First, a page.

Words by Lizzie Porter in Monocle

In the northern Lebanese city of Tripoli, Wassim Naghi climbs the slope leading to the Rashid Karami International Fair’s open-air theatre, picking up lumps of concrete that litter the ground. “You see these pieces?” the architect says. “They fell from the arch in the storm last month. The open-air theatre is the most at-risk of all the structures here.” The chunks have crumbled from a majestic elliptical archway and signal the deteriorating health of one of the Middle East’s nest feats in modernist architecture.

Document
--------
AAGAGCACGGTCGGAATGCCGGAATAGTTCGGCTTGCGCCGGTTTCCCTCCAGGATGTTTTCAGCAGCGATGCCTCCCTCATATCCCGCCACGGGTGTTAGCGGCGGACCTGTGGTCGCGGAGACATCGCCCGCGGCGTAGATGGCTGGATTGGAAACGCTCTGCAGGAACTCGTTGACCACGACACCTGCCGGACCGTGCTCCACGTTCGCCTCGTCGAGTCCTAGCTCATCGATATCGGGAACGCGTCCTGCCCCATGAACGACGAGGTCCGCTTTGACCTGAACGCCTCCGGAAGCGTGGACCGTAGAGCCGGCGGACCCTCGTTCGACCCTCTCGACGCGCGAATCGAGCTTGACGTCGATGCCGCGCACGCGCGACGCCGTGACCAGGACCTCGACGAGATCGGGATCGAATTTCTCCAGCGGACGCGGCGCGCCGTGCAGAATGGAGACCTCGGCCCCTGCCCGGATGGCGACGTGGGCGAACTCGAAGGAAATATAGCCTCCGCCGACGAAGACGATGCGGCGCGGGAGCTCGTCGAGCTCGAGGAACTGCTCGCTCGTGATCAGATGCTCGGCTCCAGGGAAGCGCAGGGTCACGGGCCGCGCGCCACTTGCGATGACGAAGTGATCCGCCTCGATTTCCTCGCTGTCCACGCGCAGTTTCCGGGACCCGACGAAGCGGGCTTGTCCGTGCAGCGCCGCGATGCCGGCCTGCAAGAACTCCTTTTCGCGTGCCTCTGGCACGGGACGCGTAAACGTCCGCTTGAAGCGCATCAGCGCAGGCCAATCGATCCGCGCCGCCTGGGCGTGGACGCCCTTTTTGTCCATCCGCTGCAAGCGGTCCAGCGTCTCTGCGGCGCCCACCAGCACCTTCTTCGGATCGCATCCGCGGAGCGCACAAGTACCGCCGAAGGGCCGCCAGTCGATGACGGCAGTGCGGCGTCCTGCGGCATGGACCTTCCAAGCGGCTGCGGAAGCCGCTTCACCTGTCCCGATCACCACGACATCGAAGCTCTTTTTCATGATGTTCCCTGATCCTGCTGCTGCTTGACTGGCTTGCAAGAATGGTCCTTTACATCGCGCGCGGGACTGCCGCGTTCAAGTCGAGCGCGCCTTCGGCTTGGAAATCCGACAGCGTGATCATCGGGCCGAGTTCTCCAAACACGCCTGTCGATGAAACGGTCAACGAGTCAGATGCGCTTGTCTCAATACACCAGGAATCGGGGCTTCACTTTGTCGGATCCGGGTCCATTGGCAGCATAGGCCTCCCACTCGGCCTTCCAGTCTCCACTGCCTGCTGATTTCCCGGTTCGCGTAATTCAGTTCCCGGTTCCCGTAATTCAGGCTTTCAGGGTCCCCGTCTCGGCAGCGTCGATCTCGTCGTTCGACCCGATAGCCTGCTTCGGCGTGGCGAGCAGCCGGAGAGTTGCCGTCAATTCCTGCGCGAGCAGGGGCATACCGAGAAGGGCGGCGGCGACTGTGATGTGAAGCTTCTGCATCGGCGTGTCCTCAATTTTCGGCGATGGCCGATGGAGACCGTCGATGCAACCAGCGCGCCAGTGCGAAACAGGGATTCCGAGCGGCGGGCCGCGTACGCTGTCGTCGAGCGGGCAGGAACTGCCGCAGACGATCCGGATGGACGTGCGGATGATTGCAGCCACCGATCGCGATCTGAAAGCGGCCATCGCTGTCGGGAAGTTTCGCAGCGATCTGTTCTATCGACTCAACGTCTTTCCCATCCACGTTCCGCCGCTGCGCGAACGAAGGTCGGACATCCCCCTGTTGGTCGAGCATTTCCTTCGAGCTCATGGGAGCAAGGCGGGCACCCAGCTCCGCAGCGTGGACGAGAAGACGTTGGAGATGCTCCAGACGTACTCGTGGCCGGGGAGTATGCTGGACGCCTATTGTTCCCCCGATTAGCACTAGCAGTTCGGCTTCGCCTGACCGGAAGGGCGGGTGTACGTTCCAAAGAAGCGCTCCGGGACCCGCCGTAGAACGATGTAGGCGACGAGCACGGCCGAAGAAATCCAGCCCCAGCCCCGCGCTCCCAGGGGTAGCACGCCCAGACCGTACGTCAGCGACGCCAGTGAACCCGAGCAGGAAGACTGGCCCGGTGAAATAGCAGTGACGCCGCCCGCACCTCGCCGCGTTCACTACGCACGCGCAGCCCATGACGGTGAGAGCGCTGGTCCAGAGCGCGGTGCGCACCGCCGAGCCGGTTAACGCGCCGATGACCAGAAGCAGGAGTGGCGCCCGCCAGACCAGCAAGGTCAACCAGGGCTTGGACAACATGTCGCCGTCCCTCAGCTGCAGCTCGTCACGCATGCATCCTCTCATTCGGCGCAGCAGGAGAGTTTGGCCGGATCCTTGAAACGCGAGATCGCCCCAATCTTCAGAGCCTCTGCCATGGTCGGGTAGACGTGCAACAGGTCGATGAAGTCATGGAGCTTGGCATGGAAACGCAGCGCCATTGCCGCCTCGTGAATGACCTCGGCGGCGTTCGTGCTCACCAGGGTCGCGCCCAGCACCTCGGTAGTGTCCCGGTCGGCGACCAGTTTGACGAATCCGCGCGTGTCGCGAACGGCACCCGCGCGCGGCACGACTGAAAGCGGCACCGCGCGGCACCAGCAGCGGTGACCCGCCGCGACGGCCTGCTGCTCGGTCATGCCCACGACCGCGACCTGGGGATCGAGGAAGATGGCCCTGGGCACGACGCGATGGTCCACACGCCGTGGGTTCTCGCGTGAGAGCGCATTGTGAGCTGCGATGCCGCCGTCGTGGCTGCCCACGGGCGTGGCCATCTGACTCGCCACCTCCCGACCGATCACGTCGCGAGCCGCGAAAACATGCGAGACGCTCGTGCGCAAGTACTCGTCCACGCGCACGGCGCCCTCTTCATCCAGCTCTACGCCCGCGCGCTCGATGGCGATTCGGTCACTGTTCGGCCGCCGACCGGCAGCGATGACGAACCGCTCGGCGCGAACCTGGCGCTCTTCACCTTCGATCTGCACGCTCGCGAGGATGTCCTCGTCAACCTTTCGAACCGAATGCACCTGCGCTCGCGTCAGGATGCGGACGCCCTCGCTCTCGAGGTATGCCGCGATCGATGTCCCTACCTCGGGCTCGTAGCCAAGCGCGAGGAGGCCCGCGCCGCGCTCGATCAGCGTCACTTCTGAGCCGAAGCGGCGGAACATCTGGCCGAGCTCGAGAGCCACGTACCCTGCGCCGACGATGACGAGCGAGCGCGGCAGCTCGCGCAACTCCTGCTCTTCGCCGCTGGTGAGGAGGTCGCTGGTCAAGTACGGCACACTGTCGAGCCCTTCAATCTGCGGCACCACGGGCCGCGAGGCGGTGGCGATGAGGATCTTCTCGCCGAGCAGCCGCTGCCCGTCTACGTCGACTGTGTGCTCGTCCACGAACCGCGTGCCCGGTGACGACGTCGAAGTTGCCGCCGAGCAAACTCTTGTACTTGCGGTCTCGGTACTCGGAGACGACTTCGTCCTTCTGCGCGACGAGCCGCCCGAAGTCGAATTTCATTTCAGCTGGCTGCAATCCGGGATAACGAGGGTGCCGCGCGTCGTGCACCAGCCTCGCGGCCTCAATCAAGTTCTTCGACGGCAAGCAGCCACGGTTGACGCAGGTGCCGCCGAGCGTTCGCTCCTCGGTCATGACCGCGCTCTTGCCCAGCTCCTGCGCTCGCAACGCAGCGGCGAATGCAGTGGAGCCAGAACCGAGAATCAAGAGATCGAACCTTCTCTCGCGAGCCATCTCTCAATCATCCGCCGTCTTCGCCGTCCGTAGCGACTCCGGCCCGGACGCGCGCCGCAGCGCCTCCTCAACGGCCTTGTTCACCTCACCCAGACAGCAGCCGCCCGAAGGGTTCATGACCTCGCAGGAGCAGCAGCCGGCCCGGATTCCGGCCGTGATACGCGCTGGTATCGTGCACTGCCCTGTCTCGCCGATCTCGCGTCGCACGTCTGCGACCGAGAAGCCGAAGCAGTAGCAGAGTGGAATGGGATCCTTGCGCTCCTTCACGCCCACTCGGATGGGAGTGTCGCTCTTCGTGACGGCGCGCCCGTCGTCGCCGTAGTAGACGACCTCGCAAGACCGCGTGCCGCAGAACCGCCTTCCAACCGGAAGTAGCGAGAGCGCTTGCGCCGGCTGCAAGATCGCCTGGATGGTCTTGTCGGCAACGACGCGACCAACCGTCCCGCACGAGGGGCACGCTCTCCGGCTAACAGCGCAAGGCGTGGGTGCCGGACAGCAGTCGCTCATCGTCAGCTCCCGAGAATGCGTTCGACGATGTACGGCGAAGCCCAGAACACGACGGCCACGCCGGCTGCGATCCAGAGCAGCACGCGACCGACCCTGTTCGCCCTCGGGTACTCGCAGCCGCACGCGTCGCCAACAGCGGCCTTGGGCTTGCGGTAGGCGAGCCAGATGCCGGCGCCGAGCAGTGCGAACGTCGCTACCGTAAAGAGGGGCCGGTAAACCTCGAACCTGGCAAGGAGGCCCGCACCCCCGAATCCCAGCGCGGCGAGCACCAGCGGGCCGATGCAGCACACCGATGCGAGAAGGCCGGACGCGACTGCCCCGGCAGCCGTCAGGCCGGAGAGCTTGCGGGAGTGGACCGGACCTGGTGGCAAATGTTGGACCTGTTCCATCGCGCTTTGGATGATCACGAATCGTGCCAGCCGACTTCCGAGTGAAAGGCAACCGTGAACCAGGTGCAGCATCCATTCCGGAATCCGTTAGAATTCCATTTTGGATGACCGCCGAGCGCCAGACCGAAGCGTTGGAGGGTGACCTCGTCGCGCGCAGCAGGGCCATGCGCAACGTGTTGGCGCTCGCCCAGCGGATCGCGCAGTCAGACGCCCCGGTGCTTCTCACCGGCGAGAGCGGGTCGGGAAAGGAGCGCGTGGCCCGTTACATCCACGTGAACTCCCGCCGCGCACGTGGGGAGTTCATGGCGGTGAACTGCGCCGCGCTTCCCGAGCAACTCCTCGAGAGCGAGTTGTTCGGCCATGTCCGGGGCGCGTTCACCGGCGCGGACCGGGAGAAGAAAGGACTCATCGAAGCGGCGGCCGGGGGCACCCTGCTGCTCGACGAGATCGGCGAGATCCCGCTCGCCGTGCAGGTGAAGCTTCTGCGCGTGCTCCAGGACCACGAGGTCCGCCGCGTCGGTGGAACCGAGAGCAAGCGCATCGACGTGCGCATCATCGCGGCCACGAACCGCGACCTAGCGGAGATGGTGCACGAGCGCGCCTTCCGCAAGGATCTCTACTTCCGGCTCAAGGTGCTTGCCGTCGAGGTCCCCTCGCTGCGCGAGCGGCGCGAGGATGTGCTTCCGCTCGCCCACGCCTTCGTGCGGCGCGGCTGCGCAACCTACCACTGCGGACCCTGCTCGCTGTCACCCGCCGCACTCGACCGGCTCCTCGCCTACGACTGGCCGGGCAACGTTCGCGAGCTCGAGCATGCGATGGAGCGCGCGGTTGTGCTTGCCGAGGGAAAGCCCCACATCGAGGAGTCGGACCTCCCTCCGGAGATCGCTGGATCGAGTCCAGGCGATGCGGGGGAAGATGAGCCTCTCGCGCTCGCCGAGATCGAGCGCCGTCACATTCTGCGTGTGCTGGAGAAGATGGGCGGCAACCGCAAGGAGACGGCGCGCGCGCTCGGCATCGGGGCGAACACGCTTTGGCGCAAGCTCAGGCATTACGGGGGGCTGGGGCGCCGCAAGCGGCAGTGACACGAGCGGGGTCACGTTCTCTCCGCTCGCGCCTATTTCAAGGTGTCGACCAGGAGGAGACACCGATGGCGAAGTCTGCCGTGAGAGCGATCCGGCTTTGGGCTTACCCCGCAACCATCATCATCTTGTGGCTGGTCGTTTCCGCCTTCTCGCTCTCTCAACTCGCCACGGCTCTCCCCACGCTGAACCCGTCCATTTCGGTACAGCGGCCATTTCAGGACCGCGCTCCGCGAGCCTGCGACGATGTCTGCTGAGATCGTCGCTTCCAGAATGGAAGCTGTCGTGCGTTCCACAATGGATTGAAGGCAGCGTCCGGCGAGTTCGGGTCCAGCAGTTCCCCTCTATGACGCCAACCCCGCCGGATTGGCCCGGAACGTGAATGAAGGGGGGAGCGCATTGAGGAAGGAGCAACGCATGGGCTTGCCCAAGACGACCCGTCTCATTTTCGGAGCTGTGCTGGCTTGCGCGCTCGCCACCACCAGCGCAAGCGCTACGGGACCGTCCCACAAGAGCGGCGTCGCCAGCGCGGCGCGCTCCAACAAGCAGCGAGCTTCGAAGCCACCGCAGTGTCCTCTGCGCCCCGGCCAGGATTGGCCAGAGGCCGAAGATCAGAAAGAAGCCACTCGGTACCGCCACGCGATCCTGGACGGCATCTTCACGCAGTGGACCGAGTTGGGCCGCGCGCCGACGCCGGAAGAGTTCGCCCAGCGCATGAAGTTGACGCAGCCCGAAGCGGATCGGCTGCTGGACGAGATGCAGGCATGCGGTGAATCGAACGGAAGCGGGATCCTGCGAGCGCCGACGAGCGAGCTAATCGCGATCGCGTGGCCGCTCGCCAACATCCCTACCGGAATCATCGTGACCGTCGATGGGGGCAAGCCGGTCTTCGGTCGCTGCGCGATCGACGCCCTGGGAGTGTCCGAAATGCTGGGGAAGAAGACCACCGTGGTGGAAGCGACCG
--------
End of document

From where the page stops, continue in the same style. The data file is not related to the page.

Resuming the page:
Named after Lebanon’s prime minister at the time, the Rashid Karami International Fair was designed in the 1960s by Brazilian architect Oscar Niemeyer. As newly independent Arab states shaped their identities, the com- plex of 28 structures was intended to attract international interest to Lebanon. But before work on the 70-hectare site was complete, the country descended into a 15-year- long civil war. Niemeyer’s comely concrete complex never opened. A massive boomerang-shaped exhibition hall was supposed to welcome trade from all over the world but never truly fulflled its function.